Water conservation is the hour of the need, especially when the entire planet is struggling with an unprecedented fear of a climate crisis. As the monsoon approaches, you can play a small yet significant role in conserving water and contribute positively to the environment via simple water conservation efforts at home.
Check out these easy-to-follow methods to try this monsoon.
1. Place drums to store rainwater
Collect rainwater on your rooftop by placing drums in the open. You may also build rain gutters on the terrace to collect rainwater in drums placed on the ground. However, make sure to use a copper rain chain to direct the water stream from the terrace gutter to the container.
Lastly, you must close the top of the barrel or add a few drops of vegetable oil to contain the larvae spread. The collected water can be used to clean utensils, water plants, mop floors, wash cars, and flush toilets.
2. Use it to water plants
You can use rainwater to water the plants in your garden or build a rain garden around this season. Typically, a rain garden is created in shallow terrain outside a house or its courtyard. Depending on the available space, you can plant flowers, mulch, and perennial shrubs in the garden. However, planting saplings that develop deep roots could be more effective as they are better at absorbing water.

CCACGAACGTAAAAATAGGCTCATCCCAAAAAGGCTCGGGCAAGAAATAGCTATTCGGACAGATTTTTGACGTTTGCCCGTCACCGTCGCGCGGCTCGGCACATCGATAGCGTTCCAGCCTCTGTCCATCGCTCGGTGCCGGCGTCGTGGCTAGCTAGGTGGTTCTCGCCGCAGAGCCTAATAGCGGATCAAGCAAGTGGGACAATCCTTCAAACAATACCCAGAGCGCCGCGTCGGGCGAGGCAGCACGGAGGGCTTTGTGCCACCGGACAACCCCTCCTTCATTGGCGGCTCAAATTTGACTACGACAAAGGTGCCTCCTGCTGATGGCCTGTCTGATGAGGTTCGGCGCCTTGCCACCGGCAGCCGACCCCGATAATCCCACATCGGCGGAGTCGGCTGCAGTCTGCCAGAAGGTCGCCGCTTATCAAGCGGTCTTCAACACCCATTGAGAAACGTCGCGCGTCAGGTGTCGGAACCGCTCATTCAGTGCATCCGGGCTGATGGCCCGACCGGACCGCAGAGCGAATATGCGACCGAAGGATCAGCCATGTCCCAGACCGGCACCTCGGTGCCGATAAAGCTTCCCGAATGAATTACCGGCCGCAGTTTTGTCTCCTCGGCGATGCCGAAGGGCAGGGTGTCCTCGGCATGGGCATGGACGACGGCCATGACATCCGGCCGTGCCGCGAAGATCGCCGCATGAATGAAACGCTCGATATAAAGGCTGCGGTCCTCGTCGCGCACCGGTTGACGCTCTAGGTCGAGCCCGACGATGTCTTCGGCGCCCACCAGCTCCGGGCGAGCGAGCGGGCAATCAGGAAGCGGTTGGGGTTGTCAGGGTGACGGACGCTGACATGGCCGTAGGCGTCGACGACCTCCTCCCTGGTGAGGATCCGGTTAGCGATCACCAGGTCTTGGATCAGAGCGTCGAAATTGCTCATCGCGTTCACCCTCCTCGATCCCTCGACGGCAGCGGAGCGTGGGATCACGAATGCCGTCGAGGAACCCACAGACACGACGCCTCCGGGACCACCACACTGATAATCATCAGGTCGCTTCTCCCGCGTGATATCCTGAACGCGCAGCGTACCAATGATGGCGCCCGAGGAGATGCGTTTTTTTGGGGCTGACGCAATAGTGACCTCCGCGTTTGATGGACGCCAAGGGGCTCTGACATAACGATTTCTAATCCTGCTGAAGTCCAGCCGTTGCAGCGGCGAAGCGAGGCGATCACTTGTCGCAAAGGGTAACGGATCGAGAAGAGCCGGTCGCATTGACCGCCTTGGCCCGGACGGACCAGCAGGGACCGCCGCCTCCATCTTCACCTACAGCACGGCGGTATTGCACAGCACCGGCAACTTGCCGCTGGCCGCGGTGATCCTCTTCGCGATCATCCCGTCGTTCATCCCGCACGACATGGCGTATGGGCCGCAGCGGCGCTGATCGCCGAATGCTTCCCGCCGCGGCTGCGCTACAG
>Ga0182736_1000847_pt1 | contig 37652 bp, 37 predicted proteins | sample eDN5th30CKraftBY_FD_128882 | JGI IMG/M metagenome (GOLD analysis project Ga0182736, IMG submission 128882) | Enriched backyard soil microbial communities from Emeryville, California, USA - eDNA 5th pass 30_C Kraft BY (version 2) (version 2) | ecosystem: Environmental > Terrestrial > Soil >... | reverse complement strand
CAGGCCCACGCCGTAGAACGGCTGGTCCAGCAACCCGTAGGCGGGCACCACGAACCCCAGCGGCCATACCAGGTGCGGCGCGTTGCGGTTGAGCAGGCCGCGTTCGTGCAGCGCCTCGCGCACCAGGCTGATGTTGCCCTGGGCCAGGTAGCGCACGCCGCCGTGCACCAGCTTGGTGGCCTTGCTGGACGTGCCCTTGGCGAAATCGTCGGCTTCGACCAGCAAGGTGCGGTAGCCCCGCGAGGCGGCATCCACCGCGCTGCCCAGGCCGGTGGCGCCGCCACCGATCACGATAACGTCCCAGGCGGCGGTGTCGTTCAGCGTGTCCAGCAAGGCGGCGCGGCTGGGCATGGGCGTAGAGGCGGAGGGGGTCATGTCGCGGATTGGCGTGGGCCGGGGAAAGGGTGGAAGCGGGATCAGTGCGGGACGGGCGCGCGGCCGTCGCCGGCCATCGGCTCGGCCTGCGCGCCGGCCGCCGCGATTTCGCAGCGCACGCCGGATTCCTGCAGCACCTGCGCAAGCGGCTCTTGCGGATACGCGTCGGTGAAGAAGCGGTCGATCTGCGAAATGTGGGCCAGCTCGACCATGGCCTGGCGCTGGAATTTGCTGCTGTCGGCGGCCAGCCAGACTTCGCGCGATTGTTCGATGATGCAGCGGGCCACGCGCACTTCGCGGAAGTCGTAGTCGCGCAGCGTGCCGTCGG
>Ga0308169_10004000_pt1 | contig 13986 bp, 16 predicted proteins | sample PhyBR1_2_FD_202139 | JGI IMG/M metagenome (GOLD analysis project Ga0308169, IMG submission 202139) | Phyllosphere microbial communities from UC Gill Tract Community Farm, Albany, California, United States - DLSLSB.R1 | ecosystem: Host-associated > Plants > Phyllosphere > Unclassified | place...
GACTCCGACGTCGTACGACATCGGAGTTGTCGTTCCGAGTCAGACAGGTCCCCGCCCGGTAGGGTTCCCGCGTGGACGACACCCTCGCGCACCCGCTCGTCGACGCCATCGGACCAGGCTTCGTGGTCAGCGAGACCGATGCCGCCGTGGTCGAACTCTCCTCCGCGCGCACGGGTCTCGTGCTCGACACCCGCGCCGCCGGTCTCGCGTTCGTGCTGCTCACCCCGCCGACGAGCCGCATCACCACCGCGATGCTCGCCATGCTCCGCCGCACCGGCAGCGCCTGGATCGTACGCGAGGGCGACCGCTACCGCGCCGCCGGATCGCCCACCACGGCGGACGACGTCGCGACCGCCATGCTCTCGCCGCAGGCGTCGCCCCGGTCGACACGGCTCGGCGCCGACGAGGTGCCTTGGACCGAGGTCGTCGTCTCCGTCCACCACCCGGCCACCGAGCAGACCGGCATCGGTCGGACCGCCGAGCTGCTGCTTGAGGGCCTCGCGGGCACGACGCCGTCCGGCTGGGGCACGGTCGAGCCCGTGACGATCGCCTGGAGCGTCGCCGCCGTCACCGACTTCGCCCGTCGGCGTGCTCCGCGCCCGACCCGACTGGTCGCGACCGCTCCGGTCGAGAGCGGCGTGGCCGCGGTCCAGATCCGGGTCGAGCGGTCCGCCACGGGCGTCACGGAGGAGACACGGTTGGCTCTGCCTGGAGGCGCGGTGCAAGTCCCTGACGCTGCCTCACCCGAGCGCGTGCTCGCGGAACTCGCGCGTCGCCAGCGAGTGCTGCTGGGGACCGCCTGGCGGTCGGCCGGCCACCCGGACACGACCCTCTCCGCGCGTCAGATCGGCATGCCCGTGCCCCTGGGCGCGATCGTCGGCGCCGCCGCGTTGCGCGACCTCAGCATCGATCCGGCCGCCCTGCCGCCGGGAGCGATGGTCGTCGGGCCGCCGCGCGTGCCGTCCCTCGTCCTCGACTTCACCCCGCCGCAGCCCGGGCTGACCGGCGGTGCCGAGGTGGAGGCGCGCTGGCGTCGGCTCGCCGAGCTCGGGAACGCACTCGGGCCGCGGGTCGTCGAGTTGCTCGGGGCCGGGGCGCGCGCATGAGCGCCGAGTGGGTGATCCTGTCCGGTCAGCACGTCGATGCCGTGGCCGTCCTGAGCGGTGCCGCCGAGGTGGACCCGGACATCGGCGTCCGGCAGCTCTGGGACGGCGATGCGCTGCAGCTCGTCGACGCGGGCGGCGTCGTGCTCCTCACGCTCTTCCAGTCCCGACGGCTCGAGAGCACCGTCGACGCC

You can build a way to direct rainwater runoff to the base of such plants. By directing rainwater to the plants, you will allow it to seep into the earth and help recharge the groundwater level. Also, a rain garden is less likely to turn the space into a mosquito breeding ground as they don’t necessarily allow water to stagnate. If space is an issue, you can also build a roof garden and grow saplings that need plenty of sunlight and regular water and create your own green space.
3. Place rain saucers
You can also place rain saucers in open spaces to collect water. However, you will need a rain saucer with a small storage container, funnels, and PVC pipes to build a rain saucer and connect the funnels through the pipes to the set repository. This setup is not necessarily exposed to
contaminated water, keeping it clean and fit for use. The saucer will look somewhat similar to an inverted umbrella once set up.
Bonus: Direct the rainwater to recharge borewells
To recharge borewells in and around your house, you need to build a recharge pit. Typically, a recharge pit is 1 meter in diameter and is a minimum of 6 meters deep. It would help if you drilled it alongside a pipe covered with a net to filter out impurities. By doing so, the surface water can flow into the water table, recharging the groundwater level. This minimizes water scarcity during summer.
Try these means to conserve and use water this monsoon and contribute to the environment in your special way.